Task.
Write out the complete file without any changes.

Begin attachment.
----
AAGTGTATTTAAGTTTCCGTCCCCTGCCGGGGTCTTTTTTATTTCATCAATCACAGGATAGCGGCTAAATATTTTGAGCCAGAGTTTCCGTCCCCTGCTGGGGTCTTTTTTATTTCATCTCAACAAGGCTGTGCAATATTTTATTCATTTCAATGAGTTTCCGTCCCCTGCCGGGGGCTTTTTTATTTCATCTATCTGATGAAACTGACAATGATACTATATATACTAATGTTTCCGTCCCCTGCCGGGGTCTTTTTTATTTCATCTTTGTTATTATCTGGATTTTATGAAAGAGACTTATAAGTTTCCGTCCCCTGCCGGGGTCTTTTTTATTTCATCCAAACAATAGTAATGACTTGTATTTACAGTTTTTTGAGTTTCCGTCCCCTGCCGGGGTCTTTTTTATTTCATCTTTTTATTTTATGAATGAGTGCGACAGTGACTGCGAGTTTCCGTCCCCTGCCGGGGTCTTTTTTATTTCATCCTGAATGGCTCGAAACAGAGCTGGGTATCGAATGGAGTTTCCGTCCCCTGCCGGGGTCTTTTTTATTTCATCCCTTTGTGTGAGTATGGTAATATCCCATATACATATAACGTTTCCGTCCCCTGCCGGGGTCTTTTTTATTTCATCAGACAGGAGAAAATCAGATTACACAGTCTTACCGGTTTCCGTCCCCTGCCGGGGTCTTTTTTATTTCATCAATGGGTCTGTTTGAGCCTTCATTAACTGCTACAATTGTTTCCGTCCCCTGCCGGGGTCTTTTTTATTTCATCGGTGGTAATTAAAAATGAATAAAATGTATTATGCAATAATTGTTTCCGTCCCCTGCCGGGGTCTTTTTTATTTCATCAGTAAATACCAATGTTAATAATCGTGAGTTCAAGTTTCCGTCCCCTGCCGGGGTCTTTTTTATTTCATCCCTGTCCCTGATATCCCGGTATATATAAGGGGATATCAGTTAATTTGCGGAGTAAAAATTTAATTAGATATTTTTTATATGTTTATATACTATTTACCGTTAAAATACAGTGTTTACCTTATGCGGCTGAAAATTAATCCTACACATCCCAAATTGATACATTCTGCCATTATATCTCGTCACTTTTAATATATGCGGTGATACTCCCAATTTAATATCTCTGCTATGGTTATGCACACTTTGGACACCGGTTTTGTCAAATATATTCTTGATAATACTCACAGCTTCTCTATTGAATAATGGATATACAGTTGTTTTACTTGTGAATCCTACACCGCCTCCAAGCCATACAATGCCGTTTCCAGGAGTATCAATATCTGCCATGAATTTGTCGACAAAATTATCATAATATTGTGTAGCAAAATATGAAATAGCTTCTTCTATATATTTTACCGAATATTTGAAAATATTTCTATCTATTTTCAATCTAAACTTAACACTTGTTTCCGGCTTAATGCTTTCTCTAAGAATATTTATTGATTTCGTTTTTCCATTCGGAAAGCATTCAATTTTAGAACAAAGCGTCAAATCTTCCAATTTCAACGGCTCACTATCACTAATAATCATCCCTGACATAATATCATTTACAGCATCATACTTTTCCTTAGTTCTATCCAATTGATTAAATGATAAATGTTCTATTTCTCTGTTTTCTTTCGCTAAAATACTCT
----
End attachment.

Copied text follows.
AAGTGTATTTAAGTTTCCGTCCCCTGCCGGGGTCTTTTTTATTTCATCAATCACAGGATAGCGGCTAAATATTTTGAGCCAGAGTTTCCGTCCCCTGCTGGGGTCTTTTTTATTTCATCTCAACAAGGCTGTGCAATATTTTATTCATTTCAATGAGTTTCCGTCCCCTGCCGGGGGCTTTTTTATTTCATCTATCTGATGAAACTGACAATGATACTATATATACTAATGTTTCCGTCCCCTGCCGGGGTCTTTTTTATTTCATCTTTGTTATTATCTGGATTTTATGAAAGAGACTTATAAGTTTCCGTCCCCTGCCGGGGTCTTTTTTATTTCATCCAAACAATAGTAATGACTTGTATTTACAGTTTTTTGAGTTTCCGTCCCCTGCCGGGGTCTTTTTTATTTCATCTTTTTATTTTATGAATGAGTGCGACAGTGACTGCGAGTTTCCGTCCCCTGCCGGGGTCTTTTTTATTTCATCCTGAATGGCTCGAAACAGAGCTGGGTATCGAATGGAGTTTCCGTCCCCTGCCGGGGTCTTTTTTATTTCATCCCTTTGTGTGAGTATGGTAATATCCCATATACATATAACGTTTCCGTCCCCTGCCGGGGTCTTTTTTATTTCATCAGACAGGAGAAAATCAGATTACACAGTCTTACCGGTTTCCGTCCCCTGCCGGGGTCTTTTTTATTTCATCAATGGGTCTGTTTGAGCCTTCATTAACTGCTACAATTGTTTCCGTCCCCTGCCGGGGTCTTTTTTATTTCATCGGTGGTAATTAAAAATGAATAAAATGTATTATGCAATAATTGTTTCCGTCCCCTGCCGGGGTCTTTTTTATTTCATCAGTAAATACCAATGTTAATAATCGTGAGTTCAAGTTTCCGTCCCCTGCCGGGGTCTTTTTTATTTCATCCCTGTCCCTGATATCCCGGTATATATAAGGGGATATCAGTTAATTTGCGGAGTAAAAATTTAATTAGATATTTTTTATATGTTTATATACTATTTACCGTTAAAATACAGTGTTTACCTTATGCGGCTGAAAATTAATCCTACACATCCCAAATTGATACATTCTGCCATTATATCTCGTCACTTTTAATATATGCGGTGATACTCCCAATTTAATATCTCTGCTATGGTTATGCACACTTTGGACACCGGTTTTGTCAAATATATTCTTGATAATACTCACAGCTTCTCTATTGAATAATGGATATACAGTTGTTTTACTTGTGAATCCTACACCGCCTCCAAGCCATACAATGCCGTTTCCAGGAGTATCAATATCTGCCATGAATTTGTCGACAAAATTATCATAATATTGTGTAGCAAAATATGAAATAGCTTCTTCTATATATTTTACCGAATATTTGAAAATATTTCTATCTATTTTCAATCTAAACTTAACACTTGTTTCCGGCTTAATGCTTTCTCTAAGAATATTTATTGATTTCGTTTTTCCATTCGGAAAGCATTCAATTTTAGAACAAAGCGTCAAATCTTCCAATTTCAACGGCTCACTATCACTAATAATCATCCCTGACATAATATCATTTACAGCATCATACTTTTCCTTAGTTCTATCCAATTGATTAAATGATAAATGTTCTATTTCTCTGTTTTCTTTCGCTAAAATACTCT